Microsoft today announced that Azure Quantum, its partner-centric quantum computing platform for developers who want to get started with quantum computing, is now in limited preview. First announced at Microsoft Ignite 2019, Azure Quantum brings together the hardware from IonQ, Honeywell, QCI and Microsoft, services from the likes of 1QBit, and the classical computing capabilities of the Azure cloud. With this move to being in limited preview, Microsoft is now opening the service up to a small number of select partners and customers.
At its current stage, quantum computing isn’t exactly a mission-critical capability for any business, but given how fast things are moving and how powerful the technology will be once it’s matured a bit over the next few years, many experts argue that now is the time to get started — especially because of how different quantum computing is from classical computing and how it will take developers a while to develop.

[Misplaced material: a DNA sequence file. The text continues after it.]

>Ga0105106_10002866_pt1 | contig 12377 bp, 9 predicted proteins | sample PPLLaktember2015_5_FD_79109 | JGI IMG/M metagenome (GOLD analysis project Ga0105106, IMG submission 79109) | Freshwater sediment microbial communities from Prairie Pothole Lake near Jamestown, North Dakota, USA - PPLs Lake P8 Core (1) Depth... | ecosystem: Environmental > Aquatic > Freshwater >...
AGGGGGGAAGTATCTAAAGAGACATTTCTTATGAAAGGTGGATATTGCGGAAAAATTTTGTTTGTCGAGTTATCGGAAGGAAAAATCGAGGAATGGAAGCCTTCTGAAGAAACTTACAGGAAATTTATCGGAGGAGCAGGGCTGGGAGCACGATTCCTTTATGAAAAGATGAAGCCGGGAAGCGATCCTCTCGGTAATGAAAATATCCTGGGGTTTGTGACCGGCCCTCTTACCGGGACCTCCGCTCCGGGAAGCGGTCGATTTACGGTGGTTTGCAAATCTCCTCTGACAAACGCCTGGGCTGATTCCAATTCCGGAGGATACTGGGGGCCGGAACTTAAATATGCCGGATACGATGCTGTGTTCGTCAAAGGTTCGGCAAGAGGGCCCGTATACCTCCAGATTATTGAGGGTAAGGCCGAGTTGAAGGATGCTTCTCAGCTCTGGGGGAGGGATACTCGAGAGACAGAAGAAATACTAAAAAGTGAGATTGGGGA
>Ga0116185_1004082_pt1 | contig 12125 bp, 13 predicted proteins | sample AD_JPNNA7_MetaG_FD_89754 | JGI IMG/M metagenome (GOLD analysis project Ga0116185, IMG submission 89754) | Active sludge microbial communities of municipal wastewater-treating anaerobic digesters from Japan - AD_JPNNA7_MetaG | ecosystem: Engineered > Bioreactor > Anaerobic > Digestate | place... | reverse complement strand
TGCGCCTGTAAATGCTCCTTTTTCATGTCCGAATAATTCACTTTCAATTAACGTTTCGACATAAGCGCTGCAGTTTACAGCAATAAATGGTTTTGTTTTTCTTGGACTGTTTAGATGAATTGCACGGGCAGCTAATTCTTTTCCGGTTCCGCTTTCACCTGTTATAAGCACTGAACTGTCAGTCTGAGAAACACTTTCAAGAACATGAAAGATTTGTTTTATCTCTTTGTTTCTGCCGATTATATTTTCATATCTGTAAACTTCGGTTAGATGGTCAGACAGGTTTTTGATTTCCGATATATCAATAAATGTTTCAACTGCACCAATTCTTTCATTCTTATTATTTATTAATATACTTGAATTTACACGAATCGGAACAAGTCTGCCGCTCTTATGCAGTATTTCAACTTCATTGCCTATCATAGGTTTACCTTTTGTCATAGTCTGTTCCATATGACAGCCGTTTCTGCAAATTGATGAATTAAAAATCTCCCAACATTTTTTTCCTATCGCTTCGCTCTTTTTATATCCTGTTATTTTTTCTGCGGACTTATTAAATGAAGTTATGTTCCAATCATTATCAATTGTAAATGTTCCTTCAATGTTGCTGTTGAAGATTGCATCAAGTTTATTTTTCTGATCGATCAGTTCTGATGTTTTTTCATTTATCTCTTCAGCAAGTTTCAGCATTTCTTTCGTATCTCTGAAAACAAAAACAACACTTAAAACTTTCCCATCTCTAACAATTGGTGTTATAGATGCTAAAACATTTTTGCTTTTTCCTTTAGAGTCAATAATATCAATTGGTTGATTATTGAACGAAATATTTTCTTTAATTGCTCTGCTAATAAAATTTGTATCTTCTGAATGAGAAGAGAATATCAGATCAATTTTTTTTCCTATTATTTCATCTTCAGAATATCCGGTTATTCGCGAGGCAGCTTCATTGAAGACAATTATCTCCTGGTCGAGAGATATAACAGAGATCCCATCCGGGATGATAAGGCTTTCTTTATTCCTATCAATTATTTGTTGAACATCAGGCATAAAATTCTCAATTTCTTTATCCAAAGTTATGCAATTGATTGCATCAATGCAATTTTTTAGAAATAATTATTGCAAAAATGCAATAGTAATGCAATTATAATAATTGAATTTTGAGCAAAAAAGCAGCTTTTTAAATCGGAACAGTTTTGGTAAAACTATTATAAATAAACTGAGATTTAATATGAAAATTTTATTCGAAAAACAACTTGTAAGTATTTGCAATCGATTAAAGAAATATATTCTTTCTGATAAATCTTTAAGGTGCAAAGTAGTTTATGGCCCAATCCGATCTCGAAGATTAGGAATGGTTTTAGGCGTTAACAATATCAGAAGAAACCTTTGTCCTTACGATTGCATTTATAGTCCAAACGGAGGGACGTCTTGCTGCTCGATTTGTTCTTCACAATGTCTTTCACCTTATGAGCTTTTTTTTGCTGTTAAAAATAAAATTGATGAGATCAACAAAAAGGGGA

At Ignite, Microsoft also open-sourced its Quantum Development Kit, compilers and simulators.
With all of this, the company is taking a different approach from some of its competitors. In addition, Microsoft also currently has to partner with quantum hardware companies simply because its own quantum hardware efforts haven’t quite reached the point where they are viable. The company is taking a very different approach from the likes of IBM or Rigetti by betting on a different kind of qubit at the core of its machine. And while it has made some breakthroughs in recent months, it doesn’t yet have a working qubit — or if it does, it hasn’t publicly talked about it.